Incidentally, at least one Orthodox prelate kissed the ring (or hand) of Benedict on the steps of the church.
« Last Edit: November 30, 2006, 04:14:41 AM by lubeltri » Logged
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« Reply #34 on: November 30, 2006, 04:26:54 AM »

The kissing of the Pope's ring was not the wisest of moves by the Orthodox hierarch.  Perhaps he is a uniate?

Luberltri, are you Orthodox?
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« Reply #35 on: November 30, 2006, 04:45:13 AM »

That is a possibility. Hard to say, because all those who greeted him were dressed in black, without any distinguishing marks.
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« Reply #36 on: November 30, 2006, 04:49:12 AM »

Luberltri, are you Orthodox?

No, Catholic. But in college I was a member of the Orthodox Christian Fellowship, and my mentor in the history department was Prof. Florin Curta, who is Romanian Orthodox. I often went to Divine Liturgy and Bible study at St. Elizabeth's (the only Orthodox church in the area) on Sundays. I also attended mass at St. Augustine's on Sunday evenings.
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« Reply #37 on: November 30, 2006, 05:03:03 AM »

Well, good to have ya on OC.net.

I have a question for the canon lawyers and Greek theologians among us...
Why wasn't the OCA mentioned in the remembrances for the autocephalous jurisdictions in the translation offered by Fr. Dr. Chryssavagis (sp?) on EWTN or on the http://www.patriarchate.org/ website?  Does the EP not recognize our autocepahly or are we considered under the MP?

Ugh, please don't make this a complicated affair - I'd like it to be a clean and simple response.  But knowing OC.net, that's probably not going to happen...
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« Reply #38 on: November 30, 2006, 05:05:50 AM »

The Kiss of Peace has just been exchanged. Benedict climbed down from the great chair he was sitting in and met Bartholomew in embrace. We've still got a long way to go!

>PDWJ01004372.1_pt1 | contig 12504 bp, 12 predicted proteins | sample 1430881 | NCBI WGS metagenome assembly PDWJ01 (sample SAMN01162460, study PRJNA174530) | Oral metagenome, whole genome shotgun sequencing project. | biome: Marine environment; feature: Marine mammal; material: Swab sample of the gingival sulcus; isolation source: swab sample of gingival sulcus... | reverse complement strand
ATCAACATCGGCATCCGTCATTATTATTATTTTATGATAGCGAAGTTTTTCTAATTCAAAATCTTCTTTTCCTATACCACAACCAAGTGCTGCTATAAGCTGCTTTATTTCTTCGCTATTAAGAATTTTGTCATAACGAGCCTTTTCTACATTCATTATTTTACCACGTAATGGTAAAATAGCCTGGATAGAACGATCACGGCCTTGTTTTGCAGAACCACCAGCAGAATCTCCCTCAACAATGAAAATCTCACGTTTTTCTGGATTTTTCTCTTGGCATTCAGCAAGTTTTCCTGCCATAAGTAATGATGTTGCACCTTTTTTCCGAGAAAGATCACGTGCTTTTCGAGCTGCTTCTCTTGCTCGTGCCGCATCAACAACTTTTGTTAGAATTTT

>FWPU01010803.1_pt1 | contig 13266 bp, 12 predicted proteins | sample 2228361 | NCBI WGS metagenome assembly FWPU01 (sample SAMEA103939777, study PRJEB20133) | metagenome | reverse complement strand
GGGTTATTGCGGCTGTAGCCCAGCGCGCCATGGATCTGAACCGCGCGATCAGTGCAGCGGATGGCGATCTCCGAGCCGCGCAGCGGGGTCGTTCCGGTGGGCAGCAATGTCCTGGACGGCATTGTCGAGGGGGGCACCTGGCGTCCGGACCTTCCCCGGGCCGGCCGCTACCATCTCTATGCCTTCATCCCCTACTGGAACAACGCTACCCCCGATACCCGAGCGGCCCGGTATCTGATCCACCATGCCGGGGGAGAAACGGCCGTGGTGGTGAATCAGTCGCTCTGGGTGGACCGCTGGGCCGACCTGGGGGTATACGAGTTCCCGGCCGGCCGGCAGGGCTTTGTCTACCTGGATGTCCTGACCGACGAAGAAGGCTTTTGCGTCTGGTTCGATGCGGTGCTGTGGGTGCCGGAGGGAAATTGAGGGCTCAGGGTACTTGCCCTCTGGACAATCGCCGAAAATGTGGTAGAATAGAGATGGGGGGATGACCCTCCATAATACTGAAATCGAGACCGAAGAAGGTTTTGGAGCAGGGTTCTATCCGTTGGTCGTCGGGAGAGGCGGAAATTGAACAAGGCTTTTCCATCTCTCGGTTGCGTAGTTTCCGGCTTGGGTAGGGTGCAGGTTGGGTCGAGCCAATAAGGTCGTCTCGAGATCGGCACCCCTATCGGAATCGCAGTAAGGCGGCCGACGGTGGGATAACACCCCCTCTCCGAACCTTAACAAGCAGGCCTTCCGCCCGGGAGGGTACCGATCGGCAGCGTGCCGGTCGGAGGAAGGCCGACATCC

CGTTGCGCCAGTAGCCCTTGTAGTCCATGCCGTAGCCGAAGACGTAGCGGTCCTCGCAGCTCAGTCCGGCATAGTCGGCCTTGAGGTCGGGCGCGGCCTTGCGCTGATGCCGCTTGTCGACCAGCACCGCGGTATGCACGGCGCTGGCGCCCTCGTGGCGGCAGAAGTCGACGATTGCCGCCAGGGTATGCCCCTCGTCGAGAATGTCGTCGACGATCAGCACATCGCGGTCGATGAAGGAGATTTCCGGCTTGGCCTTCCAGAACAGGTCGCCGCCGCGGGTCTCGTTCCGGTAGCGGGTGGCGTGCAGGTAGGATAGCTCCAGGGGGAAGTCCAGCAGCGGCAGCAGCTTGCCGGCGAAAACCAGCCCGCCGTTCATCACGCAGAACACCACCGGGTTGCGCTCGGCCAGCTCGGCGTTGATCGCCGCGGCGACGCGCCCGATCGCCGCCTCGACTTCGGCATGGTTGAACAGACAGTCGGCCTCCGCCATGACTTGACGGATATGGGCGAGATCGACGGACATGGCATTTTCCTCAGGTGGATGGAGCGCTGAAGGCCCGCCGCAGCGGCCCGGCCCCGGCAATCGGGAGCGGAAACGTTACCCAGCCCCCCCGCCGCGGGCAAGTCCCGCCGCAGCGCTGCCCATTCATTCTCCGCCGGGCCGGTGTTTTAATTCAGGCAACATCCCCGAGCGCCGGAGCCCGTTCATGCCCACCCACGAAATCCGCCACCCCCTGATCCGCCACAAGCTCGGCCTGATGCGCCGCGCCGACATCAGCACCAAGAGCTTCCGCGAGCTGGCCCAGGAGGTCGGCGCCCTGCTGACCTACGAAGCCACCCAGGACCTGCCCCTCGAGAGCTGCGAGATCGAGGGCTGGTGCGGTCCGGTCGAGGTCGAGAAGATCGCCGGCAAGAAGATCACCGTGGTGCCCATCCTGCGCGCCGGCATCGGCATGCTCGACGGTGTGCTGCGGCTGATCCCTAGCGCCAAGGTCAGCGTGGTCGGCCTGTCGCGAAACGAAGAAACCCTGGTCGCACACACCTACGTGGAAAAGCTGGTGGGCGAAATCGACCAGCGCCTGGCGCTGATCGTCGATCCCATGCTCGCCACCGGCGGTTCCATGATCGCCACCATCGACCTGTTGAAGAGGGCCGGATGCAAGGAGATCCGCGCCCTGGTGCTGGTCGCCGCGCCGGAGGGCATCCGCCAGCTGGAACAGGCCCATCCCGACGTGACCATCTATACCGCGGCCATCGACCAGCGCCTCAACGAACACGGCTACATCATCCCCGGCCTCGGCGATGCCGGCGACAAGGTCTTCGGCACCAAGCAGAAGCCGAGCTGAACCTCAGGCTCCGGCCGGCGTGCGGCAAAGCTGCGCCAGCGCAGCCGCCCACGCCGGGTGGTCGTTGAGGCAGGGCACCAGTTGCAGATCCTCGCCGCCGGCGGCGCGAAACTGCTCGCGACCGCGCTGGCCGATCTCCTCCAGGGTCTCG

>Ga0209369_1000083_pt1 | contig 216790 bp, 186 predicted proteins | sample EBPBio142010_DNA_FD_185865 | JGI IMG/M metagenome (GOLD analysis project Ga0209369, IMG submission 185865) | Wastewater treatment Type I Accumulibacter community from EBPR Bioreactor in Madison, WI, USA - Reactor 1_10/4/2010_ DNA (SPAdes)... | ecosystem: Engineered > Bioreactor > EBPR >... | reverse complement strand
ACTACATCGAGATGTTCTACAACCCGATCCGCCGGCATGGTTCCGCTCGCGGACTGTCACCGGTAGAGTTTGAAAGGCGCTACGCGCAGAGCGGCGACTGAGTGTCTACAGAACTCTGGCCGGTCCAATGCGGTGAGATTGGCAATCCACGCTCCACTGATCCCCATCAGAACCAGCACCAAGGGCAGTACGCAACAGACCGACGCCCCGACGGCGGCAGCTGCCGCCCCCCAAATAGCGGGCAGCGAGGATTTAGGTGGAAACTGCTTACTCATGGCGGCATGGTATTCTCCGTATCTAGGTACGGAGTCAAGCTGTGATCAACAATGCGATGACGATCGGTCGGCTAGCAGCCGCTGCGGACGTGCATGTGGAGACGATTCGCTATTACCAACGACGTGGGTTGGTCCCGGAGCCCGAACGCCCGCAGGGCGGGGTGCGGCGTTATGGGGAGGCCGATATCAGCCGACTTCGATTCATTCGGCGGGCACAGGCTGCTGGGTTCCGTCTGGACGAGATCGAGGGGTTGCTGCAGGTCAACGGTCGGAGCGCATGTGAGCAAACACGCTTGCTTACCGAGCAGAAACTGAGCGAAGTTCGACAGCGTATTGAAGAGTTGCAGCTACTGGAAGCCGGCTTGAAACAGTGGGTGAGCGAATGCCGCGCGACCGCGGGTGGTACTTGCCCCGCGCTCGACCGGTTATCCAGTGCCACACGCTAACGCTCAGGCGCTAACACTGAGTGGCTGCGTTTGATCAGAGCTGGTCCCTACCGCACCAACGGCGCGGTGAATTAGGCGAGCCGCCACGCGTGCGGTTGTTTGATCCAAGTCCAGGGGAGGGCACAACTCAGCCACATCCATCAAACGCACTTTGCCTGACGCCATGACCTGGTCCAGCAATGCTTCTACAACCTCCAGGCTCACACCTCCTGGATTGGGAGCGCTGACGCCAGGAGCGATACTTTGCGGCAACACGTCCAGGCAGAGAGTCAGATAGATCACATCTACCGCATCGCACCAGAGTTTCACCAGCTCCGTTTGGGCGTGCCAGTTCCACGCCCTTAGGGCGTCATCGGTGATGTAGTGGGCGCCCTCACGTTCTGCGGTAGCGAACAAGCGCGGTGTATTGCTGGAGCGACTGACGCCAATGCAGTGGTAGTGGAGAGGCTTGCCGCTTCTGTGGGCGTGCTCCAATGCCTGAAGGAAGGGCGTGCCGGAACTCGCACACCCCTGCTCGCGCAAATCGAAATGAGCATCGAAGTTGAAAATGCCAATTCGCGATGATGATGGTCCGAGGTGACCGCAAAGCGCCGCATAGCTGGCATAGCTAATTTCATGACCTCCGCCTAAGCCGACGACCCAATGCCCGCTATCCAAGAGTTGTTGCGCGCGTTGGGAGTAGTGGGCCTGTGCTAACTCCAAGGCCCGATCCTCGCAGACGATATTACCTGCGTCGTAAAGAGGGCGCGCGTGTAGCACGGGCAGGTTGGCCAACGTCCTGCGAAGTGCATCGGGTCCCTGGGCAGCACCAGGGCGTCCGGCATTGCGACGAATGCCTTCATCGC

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« Reply #39 on: November 30, 2006, 05:08:17 AM »

Well, good to have ya on OC.net.

I have a question for the canon lawyers and Greek theologians among us...
Why wasn't the OCA mentioned in the remembrances for the autocephalous jurisdictions in the translation offered by Fr. Dr. Chryssavagis (sp?) on EWTN or on the http://www.patriarchate.org/ website?  Does the EP not recognize our autocepahly or are we considered under the MP?

Ugh, please don't make this a complicated affair - I'd like it to be a clean and simple response.  But knowing OC.net, that's probably not going to happen...

Thanks.

From what I understand (someone else correct me if I'm wrong), Constantinople does not recognize the autocephaly of the OCA, though Moscow does.
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« Reply #40 on: November 30, 2006, 05:13:55 AM »

Thanks.

From what I understand (someone else correct me if I'm wrong), Constantinople does not recognize the autocephaly of the OCA, though Moscow does.

You are correct to the best of my knowledge.

James
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« Reply #41 on: November 30, 2006, 05:27:31 AM »

Benedict just said the Our Father in Greek! I didn't know he would be participating in the Divine Liturgy.
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« Reply #42 on: November 30, 2006, 05:58:44 AM »

At last, Communion. I've always been fascinated by the Orthodox way of distributing the Eucharist, passing the spoon holding both species into the mouth of the communicant.

The pope is standing as the Communion line passes by him. As they pass, many people are bowing to Benedict. I saw one woman make the Sign of the Cross to him. One adorable little boy left the Communion line and went up to Benedict to bow and shake his hand! You should have seen the look on Benedict's face.

I love the reverence of the communicants as they put their chins on the cloth and open their mouths like babes to receive their medicine on the spoon.
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« Reply #43 on: November 30, 2006, 06:50:05 AM »